Recently, fifteen Asia-Pacific economies came together to sign what could become the world’s largest free trade agreement in history. The trade deal, which was signed last Sunday, will cover nearly a third of the global population and about 30 percent of its GDP.
The Regional Comprehensive Economic Partnership (RCEP) will progressively lower tariffs and aims to counter protectionism, boost investment and allow freer movement of goods within the region.
RCEP includes China, Japan, South Korea, Australia, New Zealand and the 10 members of the Association of South East Asian Nations (ASEAN): Brunei, Vietnam, Laos, Cambodia, Thailand, Myanmar, Malaysia, Singapore, Indonesia and the Philippines.
The 510-page, twenty-chapter agreement was not made public before Sunday’s ceremony because “a number of parties would not consent to the release of the text prior to signature”, New Zealand’s foreign ministry said in a statement.
According to copies of the agreement uploaded to the foreign ministry websites of RCEP member states on Sunday, the deal must be ratified by at least six ASEAN countries and three non-ASEAN signatory countries before it can come into effect.
Part of what makes the trade deal historic is that the RCEP marks the first time China, Japan, and South Korea have been brought together under one single trade agreement; a process that has usually been marred by historical and diplomatic issues.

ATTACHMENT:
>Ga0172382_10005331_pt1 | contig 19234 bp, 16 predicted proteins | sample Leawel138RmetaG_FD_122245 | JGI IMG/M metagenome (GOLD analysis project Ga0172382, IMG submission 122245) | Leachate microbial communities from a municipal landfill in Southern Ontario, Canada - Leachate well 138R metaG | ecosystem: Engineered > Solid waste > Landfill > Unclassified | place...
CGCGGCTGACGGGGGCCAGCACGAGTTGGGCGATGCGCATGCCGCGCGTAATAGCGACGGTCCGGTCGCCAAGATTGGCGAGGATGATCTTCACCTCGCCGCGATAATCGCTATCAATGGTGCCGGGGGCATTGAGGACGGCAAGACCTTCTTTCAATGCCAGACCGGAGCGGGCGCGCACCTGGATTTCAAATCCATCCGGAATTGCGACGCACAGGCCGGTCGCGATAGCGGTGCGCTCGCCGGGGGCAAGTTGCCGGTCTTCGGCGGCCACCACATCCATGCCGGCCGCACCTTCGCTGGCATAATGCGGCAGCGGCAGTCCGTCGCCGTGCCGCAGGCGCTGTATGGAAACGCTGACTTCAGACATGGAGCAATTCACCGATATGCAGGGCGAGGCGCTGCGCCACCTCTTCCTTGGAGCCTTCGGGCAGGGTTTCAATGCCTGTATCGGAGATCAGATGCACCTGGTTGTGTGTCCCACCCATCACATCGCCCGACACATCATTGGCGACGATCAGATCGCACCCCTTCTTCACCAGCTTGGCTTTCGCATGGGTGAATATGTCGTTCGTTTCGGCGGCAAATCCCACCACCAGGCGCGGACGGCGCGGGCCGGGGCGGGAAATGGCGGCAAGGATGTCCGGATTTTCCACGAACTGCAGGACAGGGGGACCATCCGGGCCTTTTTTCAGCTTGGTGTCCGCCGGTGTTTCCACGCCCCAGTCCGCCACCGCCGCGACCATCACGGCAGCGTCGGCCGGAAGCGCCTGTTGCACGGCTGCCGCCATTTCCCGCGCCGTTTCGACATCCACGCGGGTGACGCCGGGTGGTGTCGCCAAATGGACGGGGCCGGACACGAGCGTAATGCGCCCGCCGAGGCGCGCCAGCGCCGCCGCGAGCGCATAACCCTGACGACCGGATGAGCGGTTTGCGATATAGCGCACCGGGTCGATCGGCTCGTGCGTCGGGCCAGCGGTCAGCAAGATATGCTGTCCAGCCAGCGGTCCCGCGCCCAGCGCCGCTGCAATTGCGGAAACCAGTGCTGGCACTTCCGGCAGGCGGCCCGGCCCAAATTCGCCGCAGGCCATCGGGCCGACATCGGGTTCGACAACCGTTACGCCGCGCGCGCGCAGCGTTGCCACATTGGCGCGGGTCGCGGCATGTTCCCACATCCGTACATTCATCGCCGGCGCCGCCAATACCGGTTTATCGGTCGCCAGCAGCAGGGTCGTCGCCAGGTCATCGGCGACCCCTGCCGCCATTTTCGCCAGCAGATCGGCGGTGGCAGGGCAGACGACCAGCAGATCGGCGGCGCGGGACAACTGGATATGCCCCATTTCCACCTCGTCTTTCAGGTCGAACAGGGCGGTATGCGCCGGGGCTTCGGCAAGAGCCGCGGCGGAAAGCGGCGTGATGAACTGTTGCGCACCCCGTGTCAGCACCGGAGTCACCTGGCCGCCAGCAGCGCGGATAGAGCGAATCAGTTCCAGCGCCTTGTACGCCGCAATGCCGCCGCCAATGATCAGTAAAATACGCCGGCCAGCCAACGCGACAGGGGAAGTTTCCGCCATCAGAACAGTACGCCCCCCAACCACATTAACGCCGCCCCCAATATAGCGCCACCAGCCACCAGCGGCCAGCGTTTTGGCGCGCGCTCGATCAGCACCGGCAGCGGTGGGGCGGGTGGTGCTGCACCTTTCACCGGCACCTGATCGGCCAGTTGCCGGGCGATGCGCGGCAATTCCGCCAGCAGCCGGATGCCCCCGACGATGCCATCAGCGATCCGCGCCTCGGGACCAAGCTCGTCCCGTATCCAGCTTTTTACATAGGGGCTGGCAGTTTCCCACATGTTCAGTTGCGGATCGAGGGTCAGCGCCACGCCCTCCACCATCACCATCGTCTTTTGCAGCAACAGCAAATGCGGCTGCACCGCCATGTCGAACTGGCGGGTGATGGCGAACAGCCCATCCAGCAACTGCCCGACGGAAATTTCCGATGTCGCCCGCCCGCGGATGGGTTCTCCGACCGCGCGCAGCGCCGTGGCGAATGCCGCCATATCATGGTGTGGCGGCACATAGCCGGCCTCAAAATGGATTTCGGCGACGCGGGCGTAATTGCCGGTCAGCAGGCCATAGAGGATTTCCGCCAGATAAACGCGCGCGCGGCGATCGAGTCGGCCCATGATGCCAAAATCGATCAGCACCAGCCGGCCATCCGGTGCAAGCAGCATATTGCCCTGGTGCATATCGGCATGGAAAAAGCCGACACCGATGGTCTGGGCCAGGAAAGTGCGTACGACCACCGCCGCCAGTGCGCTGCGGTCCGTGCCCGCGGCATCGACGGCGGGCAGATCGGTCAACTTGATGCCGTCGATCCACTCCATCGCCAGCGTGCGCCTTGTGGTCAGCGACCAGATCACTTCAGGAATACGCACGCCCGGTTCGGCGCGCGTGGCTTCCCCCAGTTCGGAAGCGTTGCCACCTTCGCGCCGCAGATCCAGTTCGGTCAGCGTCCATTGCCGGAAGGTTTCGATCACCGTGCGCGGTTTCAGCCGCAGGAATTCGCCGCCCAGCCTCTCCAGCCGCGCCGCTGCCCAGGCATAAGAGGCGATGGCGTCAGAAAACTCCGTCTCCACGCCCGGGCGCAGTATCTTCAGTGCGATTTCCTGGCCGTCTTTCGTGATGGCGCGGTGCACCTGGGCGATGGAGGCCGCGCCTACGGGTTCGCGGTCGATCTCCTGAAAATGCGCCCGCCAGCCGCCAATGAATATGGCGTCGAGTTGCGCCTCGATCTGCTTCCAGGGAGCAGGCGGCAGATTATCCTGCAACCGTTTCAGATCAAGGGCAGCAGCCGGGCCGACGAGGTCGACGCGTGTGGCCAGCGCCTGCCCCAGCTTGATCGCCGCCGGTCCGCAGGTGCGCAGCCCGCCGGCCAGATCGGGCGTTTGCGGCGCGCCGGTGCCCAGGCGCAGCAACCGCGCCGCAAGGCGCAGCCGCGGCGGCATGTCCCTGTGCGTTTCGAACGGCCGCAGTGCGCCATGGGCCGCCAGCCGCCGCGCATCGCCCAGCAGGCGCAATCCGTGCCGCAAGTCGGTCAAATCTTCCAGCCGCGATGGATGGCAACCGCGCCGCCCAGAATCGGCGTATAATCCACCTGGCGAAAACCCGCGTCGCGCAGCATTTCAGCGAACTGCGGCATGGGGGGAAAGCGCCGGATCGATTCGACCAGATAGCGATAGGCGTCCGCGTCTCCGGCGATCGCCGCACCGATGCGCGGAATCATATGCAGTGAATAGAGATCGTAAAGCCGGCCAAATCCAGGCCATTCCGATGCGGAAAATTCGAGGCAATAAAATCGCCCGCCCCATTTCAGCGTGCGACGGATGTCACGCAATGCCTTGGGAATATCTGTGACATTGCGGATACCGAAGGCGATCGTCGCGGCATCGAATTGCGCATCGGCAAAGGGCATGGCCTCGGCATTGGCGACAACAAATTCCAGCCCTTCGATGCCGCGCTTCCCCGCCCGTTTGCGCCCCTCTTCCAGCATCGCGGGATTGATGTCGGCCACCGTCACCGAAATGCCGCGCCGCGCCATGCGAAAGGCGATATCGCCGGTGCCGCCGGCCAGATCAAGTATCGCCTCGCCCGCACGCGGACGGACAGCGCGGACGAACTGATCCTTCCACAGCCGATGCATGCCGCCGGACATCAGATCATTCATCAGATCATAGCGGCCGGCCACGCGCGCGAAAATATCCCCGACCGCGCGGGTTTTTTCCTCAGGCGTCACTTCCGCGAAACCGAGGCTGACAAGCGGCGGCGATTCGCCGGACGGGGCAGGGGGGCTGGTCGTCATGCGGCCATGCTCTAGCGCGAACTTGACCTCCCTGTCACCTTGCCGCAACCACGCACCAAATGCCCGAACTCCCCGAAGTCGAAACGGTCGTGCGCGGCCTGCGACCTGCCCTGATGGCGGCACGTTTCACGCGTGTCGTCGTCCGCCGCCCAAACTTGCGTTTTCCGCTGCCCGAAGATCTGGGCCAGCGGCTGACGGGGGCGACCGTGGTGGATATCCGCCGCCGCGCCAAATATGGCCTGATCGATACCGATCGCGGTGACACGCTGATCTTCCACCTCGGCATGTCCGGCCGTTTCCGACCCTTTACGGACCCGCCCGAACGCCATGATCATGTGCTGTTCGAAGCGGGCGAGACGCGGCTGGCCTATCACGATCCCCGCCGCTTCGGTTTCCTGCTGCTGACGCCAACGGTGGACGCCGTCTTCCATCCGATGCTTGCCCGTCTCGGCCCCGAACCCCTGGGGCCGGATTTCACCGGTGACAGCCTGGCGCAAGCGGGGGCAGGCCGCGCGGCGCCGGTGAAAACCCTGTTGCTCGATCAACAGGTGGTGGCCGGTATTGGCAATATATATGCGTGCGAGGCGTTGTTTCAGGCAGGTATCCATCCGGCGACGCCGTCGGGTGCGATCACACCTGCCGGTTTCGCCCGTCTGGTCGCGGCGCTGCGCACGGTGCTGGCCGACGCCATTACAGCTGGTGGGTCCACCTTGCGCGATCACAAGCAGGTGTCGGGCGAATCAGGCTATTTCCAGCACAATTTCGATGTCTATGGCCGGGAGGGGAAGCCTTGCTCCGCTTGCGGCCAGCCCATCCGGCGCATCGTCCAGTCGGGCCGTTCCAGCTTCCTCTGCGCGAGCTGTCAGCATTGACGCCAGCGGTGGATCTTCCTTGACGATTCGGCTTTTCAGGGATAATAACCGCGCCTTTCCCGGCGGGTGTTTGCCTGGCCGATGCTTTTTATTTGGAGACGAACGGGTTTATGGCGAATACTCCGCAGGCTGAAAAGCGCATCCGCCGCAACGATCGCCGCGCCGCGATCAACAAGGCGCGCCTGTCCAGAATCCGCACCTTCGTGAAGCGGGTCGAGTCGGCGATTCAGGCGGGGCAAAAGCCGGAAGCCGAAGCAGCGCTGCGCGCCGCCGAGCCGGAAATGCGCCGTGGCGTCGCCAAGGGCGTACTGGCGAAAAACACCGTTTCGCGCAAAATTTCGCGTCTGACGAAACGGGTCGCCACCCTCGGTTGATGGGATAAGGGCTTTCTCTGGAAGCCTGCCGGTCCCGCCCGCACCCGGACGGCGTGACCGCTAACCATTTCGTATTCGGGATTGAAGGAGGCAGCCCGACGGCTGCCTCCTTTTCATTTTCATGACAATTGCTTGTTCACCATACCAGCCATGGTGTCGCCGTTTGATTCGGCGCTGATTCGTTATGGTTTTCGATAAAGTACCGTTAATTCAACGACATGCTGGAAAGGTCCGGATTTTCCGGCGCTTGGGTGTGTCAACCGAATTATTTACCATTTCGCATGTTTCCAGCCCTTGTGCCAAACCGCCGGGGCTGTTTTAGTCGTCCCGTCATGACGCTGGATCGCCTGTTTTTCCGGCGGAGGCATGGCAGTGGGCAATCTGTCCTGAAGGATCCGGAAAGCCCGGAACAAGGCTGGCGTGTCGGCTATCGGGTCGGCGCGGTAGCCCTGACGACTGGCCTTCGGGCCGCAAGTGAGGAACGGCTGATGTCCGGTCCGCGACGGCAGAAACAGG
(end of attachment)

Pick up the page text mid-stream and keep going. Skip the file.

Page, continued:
Fortunately for the less-developed economies of members, the RCEP provides a rather flexible arrangement with regards to legislative and practical changes it requires. For example, countries such as Laos and Cambodia have up to five years to upgrade their custom procedures in accordance to the trade deal’s specifications.
Specifically which areas are open to tariff reductions under RCEP is complex and changes from country to country. Some states have listed what RCEP includes, others have listed what it does not.
For countries which already have free trade agreements with each other, an added benefit of RCEP is that it creates a common set of rules of origin, which will facilitate easier movement of goods between the 15 members.
Compared to the Comprehensive and Progressive Agreement for Trans-Pacific Partnership (CPTPP) agreement, the RCEP focuses heavily on cutting tariffs and increasing market access; but overall can be seen as less comprehensive than the CPTPP.
It also requires fewer political or economic concessions and has less emphasis on employment rights, environmental and intellectual property protections and dispute resolution mechanisms.
RCEP’s market size is nearly five times greater than that of the CPTPP, with almost double its annual trade value and combined gross domestic product.
“For an agreement signed with countries that did not volunteer to participate and with such incredibly diverse membership, the quality of RCEP actually exceeds expectations,” said Elms at the Asian Trade Centre.